Institutional members access full text with Ovid®

Cognitive-behavioral intervention to enhance adherence to antiretroviral therapy: a randomized controlled trial (CCTG 578)

Wagner, Glenn Ja; Kanouse, David Ea; Golinelli, Danielaa; Miller, Loren Gb; Daar, Eric Sb; Witt, Mallory Db; Diamond, Catherinec; Tilles, Jeremiah Gc; Kemper, Carol Ad; Larsen, Roberte; Goicoechea, Miguelf; Haubrich, Richard Hf; the California Collaborative Treatment Group (CCTG)

doi: 10.1097/01.aids.0000232238.28415.d2
Epidemiology and Social

Objective: We conducted a randomized, multi-site, controlled trial of a cognitive-behavioral adherence intervention for patients initiating or changing an antiretroviral (ART) regimen.

Design: A 3 × 2 factorial design was used with the primary randomization assigning patients (1: 1: 1) to one of two adherence interventions or usual care.

Methods: The five-session adherence interventions consisted of cognitive–behavioral and motivational components, with or without a 2-week pre-treatment placebo practice trial. Intent-to-treat analysis used probability weights and regression tree analysis to account for missing data.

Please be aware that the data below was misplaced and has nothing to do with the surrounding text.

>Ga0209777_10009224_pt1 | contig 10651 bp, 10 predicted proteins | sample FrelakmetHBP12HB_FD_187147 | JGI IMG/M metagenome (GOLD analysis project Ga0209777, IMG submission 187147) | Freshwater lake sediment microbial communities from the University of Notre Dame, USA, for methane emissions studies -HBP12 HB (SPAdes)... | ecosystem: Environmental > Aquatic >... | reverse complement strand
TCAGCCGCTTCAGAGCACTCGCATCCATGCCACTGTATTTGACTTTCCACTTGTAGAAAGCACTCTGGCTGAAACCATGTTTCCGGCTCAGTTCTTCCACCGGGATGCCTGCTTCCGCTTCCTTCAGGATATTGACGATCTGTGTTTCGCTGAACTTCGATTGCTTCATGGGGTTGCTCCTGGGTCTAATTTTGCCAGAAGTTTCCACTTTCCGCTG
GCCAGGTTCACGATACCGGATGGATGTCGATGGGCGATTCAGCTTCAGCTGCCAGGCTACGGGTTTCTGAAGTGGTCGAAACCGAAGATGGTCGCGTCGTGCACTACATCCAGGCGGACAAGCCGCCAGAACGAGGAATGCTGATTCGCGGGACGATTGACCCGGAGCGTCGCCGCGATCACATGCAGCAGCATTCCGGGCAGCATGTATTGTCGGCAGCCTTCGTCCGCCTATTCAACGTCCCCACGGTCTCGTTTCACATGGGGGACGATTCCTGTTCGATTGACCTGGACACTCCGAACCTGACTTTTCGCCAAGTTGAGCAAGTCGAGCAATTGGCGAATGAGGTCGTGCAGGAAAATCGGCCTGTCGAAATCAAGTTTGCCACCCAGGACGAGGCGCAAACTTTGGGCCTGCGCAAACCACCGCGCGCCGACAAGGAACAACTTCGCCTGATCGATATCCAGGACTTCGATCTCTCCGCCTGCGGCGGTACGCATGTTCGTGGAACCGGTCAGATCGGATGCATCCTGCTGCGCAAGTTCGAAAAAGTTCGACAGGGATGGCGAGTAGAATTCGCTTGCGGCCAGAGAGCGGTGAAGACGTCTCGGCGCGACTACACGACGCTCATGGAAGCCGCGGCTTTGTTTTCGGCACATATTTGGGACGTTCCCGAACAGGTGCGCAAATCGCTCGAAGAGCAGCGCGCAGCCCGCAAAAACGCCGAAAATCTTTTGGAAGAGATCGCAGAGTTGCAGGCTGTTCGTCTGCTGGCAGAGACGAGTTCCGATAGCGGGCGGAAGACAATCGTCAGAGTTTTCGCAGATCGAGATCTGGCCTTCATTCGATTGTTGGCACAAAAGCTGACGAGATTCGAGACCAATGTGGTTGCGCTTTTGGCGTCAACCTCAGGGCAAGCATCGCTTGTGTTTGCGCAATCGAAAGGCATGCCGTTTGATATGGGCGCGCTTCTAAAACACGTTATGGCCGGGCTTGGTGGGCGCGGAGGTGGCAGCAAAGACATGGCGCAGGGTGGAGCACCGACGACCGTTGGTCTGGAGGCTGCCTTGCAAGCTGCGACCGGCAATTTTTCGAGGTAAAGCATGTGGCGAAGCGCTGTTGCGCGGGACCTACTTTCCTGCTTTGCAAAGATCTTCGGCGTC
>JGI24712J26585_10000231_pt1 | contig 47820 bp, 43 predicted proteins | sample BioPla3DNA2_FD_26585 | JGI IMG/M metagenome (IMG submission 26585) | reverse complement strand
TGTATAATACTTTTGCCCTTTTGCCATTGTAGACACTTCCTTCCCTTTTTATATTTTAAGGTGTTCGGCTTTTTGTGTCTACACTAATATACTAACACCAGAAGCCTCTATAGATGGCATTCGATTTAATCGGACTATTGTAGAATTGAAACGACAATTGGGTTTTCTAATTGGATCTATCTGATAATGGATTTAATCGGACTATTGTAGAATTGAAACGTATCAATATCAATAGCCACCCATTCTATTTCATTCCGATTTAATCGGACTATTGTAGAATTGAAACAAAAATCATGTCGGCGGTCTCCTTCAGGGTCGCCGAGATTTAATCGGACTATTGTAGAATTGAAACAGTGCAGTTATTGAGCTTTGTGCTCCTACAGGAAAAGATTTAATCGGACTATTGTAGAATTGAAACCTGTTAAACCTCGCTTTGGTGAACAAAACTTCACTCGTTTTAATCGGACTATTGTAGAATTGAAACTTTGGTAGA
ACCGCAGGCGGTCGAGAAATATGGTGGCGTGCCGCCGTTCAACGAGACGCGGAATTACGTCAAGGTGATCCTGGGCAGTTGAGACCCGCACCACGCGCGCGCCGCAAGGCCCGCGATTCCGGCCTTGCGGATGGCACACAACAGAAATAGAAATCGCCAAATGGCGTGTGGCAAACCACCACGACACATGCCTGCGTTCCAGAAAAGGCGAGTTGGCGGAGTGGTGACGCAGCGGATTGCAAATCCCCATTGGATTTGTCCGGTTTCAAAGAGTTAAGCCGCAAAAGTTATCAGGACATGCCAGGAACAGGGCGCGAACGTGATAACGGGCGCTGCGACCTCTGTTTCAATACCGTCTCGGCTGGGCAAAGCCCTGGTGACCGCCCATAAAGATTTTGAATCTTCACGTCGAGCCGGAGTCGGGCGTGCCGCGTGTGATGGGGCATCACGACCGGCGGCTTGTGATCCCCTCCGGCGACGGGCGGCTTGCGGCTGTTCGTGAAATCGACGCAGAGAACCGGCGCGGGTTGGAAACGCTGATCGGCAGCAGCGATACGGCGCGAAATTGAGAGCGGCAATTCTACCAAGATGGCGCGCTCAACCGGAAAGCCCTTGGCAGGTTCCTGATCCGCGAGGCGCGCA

Results: A total of 230 patients were randomized; 199 started ART, of whom 74% completed the 48-week study. Electronic monitored adherence outcomes between the two intervention groups did not differ significantly and were thus pooled in analyses. At week 4, 82% of intervention patients had taken at least 90% of their prescribed ART doses, compared with 65% of controls (P < 0.01); this group difference dropped to 12% at week 12 (72 versus 60%; P = 0.15) and 11% at week 24 (66 versus 55%; P = 0.28). Mean adherence in the intervention group was significantly higher than the control group at week 24 (89 versus 81%; P < 0.05) only. There were no group differences with respect to HIV-1 RNA throughout the study.

Conclusions: The effects of the cognitive–behavioral intervention on adherence were modest and transient, and no effects were observed on viral load or CD4 cell count. More robust effects may require a more intense intervention that combines ongoing adherence monitoring and individualized intervention ‘dosage’ that matches the need and performance of each patient.

From the aRAND Corporation, Santa Monica

bLos Angeles Biomedical Research Institute at Harbor-UCLA Medical Center and the David Geffen School of Medicine at UCLA, Torrance

cUniversity of California Irvine, Irvine

dSanta Clara Valley Medical Center, San Jose

eUniversity of Southern California- Los Angeles County Medical Center, Los Angeles

fUniversity of California San Diego, San Diego, California, USA.

Received 14 December, 2005

Revised 20 February, 2006

Accepted 23 March, 2006

Correspondence to Glenn Wagner PhD, RAND, 1776 Main St., Santa Monica, CA 90407, USA. E-mail: gwagner@rand.org

© 2006 Lippincott Williams & Wilkins, Inc.